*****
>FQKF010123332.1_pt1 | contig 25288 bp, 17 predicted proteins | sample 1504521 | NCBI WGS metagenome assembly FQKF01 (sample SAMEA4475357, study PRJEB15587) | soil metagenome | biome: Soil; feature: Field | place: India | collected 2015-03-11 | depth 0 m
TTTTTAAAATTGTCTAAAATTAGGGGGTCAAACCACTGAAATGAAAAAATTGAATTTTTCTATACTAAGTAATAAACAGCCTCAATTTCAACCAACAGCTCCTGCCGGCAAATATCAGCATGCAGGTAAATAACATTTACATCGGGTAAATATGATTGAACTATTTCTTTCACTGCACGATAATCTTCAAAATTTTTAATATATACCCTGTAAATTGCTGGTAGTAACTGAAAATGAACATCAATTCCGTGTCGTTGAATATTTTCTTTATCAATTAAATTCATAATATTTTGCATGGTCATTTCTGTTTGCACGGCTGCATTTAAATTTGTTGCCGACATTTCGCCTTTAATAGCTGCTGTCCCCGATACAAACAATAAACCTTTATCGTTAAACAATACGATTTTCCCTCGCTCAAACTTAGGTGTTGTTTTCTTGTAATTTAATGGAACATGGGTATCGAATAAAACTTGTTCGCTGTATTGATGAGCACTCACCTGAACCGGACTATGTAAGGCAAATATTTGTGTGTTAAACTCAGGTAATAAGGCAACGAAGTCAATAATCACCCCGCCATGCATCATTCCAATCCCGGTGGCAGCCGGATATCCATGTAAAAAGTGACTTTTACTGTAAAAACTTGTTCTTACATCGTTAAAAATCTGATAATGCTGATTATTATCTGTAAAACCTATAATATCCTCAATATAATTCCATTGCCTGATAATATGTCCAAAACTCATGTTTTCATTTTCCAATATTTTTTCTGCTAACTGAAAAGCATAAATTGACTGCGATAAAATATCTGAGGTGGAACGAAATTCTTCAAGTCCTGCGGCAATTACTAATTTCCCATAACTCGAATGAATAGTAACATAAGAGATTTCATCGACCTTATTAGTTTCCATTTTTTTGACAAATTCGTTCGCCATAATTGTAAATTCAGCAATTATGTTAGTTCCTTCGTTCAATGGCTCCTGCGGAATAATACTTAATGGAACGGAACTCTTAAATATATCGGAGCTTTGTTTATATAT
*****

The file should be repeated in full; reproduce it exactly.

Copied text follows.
>FQKF010123332.1_pt1 | contig 25288 bp, 17 predicted proteins | sample 1504521 | NCBI WGS metagenome assembly FQKF01 (sample SAMEA4475357, study PRJEB15587) | soil metagenome | biome: Soil; feature: Field | place: India | collected 2015-03-11 | depth 0 m
TTTTTAAAATTGTCTAAAATTAGGGGGTCAAACCACTGAAATGAAAAAATTGAATTTTTCTATACTAAGTAATAAACAGCCTCAATTTCAACCAACAGCTCCTGCCGGCAAATATCAGCATGCAGGTAAATAACATTTACATCGGGTAAATATGATTGAACTATTTCTTTCACTGCACGATAATCTTCAAAATTTTTAATATATACCCTGTAAATTGCTGGTAGTAACTGAAAATGAACATCAATTCCGTGTCGTTGAATATTTTCTTTATCAATTAAATTCATAATATTTTGCATGGTCATTTCTGTTTGCACGGCTGCATTTAAATTTGTTGCCGACATTTCGCCTTTAATAGCTGCTGTCCCCGATACAAACAATAAACCTTTATCGTTAAACAATACGATTTTCCCTCGCTCAAACTTAGGTGTTGTTTTCTTGTAATTTAATGGAACATGGGTATCGAATAAAACTTGTTCGCTGTATTGATGAGCACTCACCTGAACCGGACTATGTAAGGCAAATATTTGTGTGTTAAACTCAGGTAATAAGGCAACGAAGTCAATAATCACCCCGCCATGCATCATTCCAATCCCGGTGGCAGCCGGATATCCATGTAAAAAGTGACTTTTACTGTAAAAACTTGTTCTTACATCGTTAAAAATCTGATAATGCTGATTATTATCTGTAAAACCTATAATATCCTCAATATAATTCCATTGCCTGATAATATGTCCAAAACTCATGTTTTCATTTTCCAATATTTTTTCTGCTAACTGAAAAGCATAAATTGACTGCGATAAAATATCTGAGGTGGAACGAAATTCTTCAAGTCCTGCGGCAATTACTAATTTCCCATAACTCGAATGAATAGTAACATAAGAGATTTCATCGACCTTATTAGTTTCCATTTTTTTGACAAATTCGTTCGCCATAATTGTAAATTCAGCAATTATGTTAGTTCCTTCGTTCAATGGCTCCTGCGGAATAATACTTAATGGAACGGAACTCTTAAATATATCGGAGCTTTGTTTATATAT